My friend Aly Colón, a journalist turned global communications manager, sent me an item from Seth Godin’s blog on the excessive showmanship of Super Bowl ads.
“The lesson of these ads is simple,” Seth wrote. “Putting on a show is expensive, time-consuming and quite fun. And it rarely works.”
Here’s the marketing nugget from Seth:
“Marketing is telling a story that sticks, that spreads and that changes the way people act. The story you tell is far more important than the way you tell it. Don’t worry so much about being cool, and worry a lot more about resonating your story with my worldview. If you don’t have a story, then a great show isn’t going to help much.”
I’ll add this: You can’t tell much of a story in 30 seconds — even during the Super Bowl. A 30-second spot can only reinforce the story you’re telling across all media and channels.
2009 Super Bowl Ads Were Super Duds
While the Super Bowl game between the Pittsburgh Steelers and Arizona Cardinals was super, the Super Bowl ads were not.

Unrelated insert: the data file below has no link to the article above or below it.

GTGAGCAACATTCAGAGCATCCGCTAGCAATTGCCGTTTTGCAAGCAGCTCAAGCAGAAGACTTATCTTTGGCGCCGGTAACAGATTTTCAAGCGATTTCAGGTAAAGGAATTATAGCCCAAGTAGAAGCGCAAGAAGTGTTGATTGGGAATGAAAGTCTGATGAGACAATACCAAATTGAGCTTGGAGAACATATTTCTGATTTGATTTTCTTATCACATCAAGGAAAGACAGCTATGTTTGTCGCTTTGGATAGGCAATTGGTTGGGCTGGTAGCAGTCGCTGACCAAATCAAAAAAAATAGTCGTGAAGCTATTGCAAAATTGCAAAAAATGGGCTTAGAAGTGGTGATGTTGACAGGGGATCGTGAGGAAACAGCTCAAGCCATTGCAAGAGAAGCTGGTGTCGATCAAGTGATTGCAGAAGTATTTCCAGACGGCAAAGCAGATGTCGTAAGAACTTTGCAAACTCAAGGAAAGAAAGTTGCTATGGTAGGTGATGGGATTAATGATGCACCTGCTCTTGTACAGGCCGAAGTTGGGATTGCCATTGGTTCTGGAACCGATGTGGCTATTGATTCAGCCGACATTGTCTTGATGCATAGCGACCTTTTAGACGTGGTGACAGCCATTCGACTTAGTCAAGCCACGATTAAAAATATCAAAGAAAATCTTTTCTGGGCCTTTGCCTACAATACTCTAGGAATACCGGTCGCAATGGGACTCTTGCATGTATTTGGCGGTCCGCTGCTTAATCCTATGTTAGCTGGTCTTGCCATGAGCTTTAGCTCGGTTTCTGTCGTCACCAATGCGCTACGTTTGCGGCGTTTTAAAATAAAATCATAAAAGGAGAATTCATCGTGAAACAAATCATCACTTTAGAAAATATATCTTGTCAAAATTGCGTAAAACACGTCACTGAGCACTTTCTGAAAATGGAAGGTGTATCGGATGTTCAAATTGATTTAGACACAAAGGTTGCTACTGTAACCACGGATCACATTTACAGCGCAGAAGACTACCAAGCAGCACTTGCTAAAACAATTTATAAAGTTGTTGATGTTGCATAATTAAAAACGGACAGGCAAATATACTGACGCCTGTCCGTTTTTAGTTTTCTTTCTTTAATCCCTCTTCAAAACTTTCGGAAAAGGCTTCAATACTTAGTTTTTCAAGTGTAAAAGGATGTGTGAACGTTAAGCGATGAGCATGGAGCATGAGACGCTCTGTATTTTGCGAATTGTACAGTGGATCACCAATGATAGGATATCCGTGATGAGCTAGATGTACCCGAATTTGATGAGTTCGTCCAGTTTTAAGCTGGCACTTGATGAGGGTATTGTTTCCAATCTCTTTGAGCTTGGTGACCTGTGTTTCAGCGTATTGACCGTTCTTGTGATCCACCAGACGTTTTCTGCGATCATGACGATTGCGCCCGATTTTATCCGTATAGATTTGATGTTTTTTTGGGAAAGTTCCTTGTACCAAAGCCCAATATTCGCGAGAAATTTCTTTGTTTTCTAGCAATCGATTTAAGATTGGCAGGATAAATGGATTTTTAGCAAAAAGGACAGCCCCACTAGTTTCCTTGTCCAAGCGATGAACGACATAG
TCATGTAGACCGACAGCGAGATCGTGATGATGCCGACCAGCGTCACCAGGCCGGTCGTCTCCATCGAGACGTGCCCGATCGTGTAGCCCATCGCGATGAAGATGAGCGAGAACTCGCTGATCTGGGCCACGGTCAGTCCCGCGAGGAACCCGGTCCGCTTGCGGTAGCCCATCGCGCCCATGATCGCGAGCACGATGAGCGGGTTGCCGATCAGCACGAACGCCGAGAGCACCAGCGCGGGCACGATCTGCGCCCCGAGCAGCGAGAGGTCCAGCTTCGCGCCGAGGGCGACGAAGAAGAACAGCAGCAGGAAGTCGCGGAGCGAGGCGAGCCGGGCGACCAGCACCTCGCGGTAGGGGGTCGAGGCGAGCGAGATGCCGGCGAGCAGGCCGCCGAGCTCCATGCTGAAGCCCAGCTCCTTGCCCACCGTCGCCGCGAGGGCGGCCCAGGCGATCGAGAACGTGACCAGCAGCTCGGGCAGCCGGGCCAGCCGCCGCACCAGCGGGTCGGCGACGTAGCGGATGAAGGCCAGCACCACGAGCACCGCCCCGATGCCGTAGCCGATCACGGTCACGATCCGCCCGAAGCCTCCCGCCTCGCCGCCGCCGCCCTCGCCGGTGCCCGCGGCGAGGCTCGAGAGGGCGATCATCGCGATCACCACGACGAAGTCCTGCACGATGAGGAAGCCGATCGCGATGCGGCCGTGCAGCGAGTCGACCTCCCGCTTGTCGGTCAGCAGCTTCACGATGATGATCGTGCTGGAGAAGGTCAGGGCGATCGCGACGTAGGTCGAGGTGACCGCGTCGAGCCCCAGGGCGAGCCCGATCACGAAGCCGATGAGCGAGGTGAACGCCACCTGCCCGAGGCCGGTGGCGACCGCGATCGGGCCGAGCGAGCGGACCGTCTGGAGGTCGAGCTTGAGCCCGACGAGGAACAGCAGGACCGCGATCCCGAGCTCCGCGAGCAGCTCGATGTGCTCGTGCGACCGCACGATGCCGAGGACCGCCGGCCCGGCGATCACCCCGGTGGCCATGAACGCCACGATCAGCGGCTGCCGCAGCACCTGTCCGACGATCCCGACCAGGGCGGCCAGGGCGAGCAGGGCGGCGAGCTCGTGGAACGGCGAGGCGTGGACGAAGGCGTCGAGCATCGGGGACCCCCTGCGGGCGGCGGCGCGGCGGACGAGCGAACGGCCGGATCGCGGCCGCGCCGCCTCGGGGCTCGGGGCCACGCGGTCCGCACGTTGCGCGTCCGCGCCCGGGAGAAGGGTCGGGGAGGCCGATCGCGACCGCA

I admit it. I’ve been in the advertising/marketing game a while. Maybe I’m just getting old and cranky (I’m definitely not in the coveted 18-34 demographic), but, overall, I found last night’s lineup of Super Bowl ads to be uninspired. They didn’t strike me as clever, smart, or funny.
Sometimes I wonder how they get made. How do the concepts move beyond the conference rooms where they’re pitched?
I read in USA Today that the average Super Bowl ad costs $2 million to produce and $3 million for the ad buy. So corporations pony up $5 million to run those 30-second spots. Amazing.
If they’re phenomenal (“Herding Cats” comes to mind), then they’re probably worth the hefty investment. But, for many, there are probably much smarter ways to use $5 million to build brand awareness and market products and services.